Until recently, financial firms and governments were the primary targets of cyberattacks. Today, with every company hooking up more and more of their business to the Internet, the threat is now universal. Consider the havoc wreaked by three recent events. From 2011 to 2014, energy companies in Canada, Europe, and the United States were attacked by the cyberespionage group Dragonfly. In May 2017, WannaCry ransomware held hostage public and private organizations in telecommunications, healthcare, and logistics. Also in 2017, NotPetya ransomware attacked major European companies in a wide variety of industries. And in 2018, Meltdown and Spectre were exposed as perhaps the biggest cyberthreat of all, showing that vulnerabilities are not just in software but hardware too.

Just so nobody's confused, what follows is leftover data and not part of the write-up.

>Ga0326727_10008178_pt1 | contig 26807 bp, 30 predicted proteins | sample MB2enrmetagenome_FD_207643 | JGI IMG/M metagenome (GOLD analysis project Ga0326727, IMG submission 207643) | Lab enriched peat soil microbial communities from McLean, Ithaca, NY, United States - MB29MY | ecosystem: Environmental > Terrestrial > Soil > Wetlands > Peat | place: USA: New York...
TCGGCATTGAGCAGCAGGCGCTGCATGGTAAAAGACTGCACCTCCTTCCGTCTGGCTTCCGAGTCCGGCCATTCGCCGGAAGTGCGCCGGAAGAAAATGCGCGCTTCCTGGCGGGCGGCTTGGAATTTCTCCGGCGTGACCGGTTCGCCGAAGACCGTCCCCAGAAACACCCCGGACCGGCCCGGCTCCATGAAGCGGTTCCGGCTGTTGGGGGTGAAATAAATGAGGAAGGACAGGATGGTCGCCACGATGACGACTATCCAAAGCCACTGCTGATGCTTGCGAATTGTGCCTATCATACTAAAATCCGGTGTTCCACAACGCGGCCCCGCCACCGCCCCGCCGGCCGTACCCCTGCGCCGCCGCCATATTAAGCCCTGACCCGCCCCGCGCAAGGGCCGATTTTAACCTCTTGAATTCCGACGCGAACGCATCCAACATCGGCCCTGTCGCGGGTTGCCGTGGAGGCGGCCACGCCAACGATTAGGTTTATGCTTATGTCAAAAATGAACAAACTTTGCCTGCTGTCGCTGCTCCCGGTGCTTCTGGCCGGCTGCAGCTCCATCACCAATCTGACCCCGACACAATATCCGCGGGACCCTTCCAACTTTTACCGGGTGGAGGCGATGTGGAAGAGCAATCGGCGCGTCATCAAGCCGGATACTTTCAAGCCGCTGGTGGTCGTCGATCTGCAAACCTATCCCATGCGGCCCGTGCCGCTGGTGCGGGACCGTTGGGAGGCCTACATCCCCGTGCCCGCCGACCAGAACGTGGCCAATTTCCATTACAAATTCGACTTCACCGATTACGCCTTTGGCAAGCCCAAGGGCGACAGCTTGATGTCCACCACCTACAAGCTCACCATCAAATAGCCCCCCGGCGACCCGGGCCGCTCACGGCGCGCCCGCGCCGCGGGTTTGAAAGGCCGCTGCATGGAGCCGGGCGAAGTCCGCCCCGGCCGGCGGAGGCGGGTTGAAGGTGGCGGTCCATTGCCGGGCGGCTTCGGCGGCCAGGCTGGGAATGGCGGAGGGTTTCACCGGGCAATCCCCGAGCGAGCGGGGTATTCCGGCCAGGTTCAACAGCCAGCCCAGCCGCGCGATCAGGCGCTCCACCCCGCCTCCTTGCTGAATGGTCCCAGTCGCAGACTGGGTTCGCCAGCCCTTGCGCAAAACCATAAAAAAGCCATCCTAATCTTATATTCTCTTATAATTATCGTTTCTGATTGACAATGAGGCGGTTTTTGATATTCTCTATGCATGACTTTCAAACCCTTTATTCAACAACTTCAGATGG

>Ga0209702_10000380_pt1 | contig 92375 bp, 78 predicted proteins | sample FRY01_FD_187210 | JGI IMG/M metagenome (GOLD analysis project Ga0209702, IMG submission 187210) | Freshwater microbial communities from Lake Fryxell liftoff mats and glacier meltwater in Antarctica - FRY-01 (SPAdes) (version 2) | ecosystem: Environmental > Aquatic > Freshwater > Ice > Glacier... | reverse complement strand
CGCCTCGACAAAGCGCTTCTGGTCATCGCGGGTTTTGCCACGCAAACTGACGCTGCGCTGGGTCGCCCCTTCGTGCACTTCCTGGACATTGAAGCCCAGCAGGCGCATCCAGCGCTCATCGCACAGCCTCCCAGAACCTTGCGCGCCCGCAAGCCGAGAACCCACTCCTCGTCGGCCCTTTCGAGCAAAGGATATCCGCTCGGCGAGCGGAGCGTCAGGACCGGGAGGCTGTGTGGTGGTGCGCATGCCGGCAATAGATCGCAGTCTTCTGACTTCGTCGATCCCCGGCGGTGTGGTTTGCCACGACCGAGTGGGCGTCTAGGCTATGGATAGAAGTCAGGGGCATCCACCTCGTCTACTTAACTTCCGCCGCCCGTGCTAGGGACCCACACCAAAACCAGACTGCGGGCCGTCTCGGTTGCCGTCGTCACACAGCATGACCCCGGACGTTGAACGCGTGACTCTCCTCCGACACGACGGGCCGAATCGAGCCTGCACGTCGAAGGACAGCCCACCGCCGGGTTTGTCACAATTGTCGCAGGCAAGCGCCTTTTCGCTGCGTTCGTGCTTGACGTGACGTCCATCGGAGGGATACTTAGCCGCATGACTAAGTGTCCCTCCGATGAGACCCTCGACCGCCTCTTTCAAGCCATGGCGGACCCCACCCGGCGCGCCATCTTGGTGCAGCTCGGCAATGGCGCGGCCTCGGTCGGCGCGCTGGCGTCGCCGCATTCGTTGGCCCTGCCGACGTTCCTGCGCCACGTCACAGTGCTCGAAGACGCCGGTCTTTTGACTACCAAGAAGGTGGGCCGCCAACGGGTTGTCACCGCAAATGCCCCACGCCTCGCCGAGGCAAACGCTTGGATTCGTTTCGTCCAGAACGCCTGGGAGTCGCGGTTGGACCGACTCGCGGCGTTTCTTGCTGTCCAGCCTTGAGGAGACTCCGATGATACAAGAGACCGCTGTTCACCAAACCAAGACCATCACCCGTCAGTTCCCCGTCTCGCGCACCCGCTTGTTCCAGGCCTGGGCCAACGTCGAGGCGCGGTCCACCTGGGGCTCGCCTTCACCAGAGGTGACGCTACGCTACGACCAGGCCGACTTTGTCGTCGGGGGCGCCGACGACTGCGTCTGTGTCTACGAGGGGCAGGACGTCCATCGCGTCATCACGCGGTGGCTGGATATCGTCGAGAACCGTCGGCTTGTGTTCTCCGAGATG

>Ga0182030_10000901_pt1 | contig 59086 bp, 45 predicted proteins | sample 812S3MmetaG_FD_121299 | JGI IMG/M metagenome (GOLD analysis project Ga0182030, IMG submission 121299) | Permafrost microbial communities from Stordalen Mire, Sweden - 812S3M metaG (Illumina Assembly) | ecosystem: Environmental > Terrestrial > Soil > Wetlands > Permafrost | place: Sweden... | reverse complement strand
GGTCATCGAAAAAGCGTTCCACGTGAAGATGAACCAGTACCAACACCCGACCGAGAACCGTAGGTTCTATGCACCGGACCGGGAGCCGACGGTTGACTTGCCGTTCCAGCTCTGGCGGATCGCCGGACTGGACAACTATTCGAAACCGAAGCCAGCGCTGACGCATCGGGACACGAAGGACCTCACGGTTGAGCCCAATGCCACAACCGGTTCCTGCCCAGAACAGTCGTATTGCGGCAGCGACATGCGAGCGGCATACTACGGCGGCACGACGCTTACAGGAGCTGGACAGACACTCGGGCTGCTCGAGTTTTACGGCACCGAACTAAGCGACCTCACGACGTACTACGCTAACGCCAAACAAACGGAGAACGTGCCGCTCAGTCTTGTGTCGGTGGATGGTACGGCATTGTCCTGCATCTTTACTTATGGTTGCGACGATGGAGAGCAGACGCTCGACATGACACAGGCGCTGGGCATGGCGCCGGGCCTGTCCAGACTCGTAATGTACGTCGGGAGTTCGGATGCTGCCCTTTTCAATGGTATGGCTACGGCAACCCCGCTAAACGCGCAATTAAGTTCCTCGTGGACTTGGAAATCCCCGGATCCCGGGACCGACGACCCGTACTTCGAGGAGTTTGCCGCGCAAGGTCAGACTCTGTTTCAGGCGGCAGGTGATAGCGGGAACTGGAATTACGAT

Little wonder, then, that risk managers now consider cyberrisk to be the biggest threat to their business. According to a recent McKinsey survey, 75 percent of experts consider cybersecurity to be a top priority. That’s true even of industries like banking and automotive, which one might think would be preoccupied with other enormous risks that have emerged in recent years.
But while awareness is building, so is confusion. Executives are overwhelmed by the challenge. Only 16 percent say their companies are well prepared to deal with cyberrisk. The threat is only getting worse, as growth in most industries depends on new technology, such as artificial intelligence, advanced analytics, and the Internet of Things (IoT), that will bring all kinds of benefits but also expose companies and their customers to new kinds of cyberrisk, arriving in new ways. So what should executives do? Keep calm and carry on? That’s not an option. The threat is too substantial, and the underlying vectors on which they are borne are changing too quickly.